The unusual place I buy my wormer

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As someone who mostly writes about naturally treating my pets, you might be surprised to learn that although there are natural methods out there for treating worms, I don’t use them.  I tried the natural remedy route once and it didn’t work, so for a number of reasons, I buy conventional wormer for my cats and dogs.  The problem was finding a good product that actually worked and didn’t cost me a fortune.  After some trial and error and catching a break, I finally found a single product that works well for both my cats and dogs and is actually affordable.

Why conventional wormer is a better fit for my situation

First, let me say, that while I would LOVE to never have to put a chemical on, in, or near my pets ever again, sometimes it’s just not always feasible.  In case you are new to my blog, I currently have 10 cats and dogs (as seen in the ‘My Crew’ tab on the menu).  That’s just too many animals for me to try to keep up with alternative worming treatments.

Because my animals are all allowed outside, I need something that treats a variety of different worms.  I also need something that is affordable.  And lastly, when it comes to intestinal worms, with so many animals in such close proximity, and nearly every single new one that suddenly shows up having them, I need something that works quickly and effectively.

The natural treatment methods and my experience

If you only have a pet or two and are strictly non-conventional with your worming, using products like pumpkin seeds, black walnut products, or diatomaceous earth, then all power to you.  I read up on naturally treating worms several animals ago when KK, my first rescue cat, showed up in 2012.  After doing my research, diatomaceous earth was talked up like THE product to do the trick.  After buying a large one pound bag of the food-grade magic powder, with the intention of using it for all future wormings, I went about ridding KK of his worms.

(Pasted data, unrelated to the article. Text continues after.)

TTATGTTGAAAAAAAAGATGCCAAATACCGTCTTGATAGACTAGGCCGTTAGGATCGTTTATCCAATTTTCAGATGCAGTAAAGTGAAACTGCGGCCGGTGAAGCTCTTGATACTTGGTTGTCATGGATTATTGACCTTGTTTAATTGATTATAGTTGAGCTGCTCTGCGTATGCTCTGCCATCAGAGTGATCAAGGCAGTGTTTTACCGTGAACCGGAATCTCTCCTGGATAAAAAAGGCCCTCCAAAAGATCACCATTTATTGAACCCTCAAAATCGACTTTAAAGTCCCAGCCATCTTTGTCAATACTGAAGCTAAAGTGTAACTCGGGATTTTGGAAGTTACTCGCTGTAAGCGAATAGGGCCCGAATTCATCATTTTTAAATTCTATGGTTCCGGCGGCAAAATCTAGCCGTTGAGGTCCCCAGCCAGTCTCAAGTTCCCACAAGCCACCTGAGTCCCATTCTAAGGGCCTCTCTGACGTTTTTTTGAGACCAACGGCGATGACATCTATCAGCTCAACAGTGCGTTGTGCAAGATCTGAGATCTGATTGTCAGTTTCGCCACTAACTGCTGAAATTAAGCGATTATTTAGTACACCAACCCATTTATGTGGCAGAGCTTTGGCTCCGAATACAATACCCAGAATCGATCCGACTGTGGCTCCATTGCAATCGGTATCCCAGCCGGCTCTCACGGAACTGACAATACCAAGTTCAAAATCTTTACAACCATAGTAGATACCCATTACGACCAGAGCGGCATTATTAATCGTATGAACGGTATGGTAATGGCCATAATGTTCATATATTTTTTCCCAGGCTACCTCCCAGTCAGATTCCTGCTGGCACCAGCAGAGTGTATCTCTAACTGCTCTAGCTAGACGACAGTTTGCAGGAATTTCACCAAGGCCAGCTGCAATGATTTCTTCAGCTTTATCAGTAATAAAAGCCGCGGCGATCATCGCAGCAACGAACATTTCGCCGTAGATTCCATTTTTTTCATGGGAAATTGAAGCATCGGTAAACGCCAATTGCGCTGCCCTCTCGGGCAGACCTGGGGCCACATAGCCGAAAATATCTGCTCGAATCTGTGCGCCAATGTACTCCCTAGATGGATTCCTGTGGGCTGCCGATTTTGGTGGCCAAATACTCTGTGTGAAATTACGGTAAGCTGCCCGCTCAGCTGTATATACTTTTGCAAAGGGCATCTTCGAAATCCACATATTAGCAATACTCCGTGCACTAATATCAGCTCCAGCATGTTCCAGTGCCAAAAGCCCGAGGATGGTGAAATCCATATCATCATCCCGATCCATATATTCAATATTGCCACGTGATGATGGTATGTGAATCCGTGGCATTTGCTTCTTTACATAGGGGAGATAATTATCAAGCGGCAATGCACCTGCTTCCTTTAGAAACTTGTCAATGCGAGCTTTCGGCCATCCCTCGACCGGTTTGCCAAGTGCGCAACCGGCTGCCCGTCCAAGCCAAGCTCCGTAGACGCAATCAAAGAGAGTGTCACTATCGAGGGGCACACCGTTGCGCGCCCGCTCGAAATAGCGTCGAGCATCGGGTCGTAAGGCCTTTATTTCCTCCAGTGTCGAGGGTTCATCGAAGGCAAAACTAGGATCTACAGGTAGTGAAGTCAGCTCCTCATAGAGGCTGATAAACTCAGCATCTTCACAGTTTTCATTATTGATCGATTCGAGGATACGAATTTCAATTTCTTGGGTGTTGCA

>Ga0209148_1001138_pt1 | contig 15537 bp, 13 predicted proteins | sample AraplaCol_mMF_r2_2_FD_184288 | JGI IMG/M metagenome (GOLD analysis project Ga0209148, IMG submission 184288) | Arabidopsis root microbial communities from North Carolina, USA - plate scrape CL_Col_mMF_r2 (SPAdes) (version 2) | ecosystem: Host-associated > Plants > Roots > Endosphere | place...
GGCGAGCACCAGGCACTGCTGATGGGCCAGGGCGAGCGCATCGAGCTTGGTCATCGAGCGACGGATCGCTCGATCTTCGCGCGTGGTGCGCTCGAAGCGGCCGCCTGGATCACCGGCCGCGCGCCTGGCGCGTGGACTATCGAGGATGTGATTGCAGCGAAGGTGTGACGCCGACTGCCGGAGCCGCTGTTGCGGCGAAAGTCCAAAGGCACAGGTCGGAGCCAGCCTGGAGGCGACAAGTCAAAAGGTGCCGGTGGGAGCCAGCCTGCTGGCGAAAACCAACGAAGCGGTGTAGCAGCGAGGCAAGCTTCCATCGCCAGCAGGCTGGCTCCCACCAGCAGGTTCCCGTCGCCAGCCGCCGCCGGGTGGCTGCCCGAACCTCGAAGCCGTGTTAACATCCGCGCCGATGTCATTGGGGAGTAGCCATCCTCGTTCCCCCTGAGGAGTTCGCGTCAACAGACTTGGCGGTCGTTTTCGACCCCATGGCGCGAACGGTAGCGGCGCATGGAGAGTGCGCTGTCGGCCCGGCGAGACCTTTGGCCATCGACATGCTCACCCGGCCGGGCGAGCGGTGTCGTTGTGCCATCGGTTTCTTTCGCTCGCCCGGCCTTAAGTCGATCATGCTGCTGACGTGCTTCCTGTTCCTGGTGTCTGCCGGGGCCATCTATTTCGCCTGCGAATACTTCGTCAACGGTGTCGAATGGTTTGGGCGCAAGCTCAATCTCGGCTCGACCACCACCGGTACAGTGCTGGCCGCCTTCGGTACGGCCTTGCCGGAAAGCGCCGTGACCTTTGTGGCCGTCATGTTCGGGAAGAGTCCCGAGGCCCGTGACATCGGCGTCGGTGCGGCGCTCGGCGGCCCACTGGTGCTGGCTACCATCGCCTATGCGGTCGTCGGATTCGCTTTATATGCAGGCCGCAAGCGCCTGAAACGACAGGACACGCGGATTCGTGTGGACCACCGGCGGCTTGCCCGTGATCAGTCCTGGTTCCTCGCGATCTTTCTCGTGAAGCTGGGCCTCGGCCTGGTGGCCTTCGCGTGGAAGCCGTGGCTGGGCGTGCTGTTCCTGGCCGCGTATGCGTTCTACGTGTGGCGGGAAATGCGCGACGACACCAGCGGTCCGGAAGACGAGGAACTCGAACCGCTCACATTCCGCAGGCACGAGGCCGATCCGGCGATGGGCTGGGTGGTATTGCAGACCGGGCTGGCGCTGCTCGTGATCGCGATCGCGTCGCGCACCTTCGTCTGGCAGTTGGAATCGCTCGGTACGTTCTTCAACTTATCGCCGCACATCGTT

After a diligent week or so of administering the diatomaceous earth with no noticeable results (I was still seeing worms and KK wasn’t gaining weight), I broke down and decided to give him conventional wormer.  I wanted the worms gone so I could get KK fattened up from his skinny, scraggly state.  That was my first and last foray into “natural” wormers as the number of animals I’ve taken in (and have kept, instead of re-homing) has increased significantly.

Nowadays, it’s not that I’m opposed to the natural route, it’s just that with so many animals, I have to look at the cost, the time involved, and the effectiveness.  My next animal could show up tomorrow, most likely with worms, and just treating that one animal quickly and effectively before it can give them to my other animals is important to me.  As a side note, I give all of my new animals about a week of being on a good quality and consistent diet before I worm them, to give their systems a chance to adapt to so much change before essentially putting poison in them.  If anything ever seemed “off” I’d never worm them before getting them to the vet first for a checkup.

My source for an effective cat/dog wormer

Luckily, after years of buying wormer wherever I could find it cheapest, I was reading the comment section somewhere one day and someone mentioned buying their pet wormer from a company in Australia.  While it was hard to believe that buying wormer from another country could possibly be cheaper than buying it here in the United States, as anything related to my pets and saving money goes, I was intrigued.  My research began.

After reading reviews and checking prices, I decided on Vetafarm Wormout from the online Australian store, Pets Megastore.  Wormout kills all the major worm players in the game…Roundworms, Hookworms, Whipworms, and Tapeworms.  In addition to its ability to kill worms in dogs that are common for our lifestyle, I found out later that Wormout is also an effective cat wormer.  Instead of buying a separate wormer for the cats, I was able to use it on both the cats and dogs, and all for a reasonable price.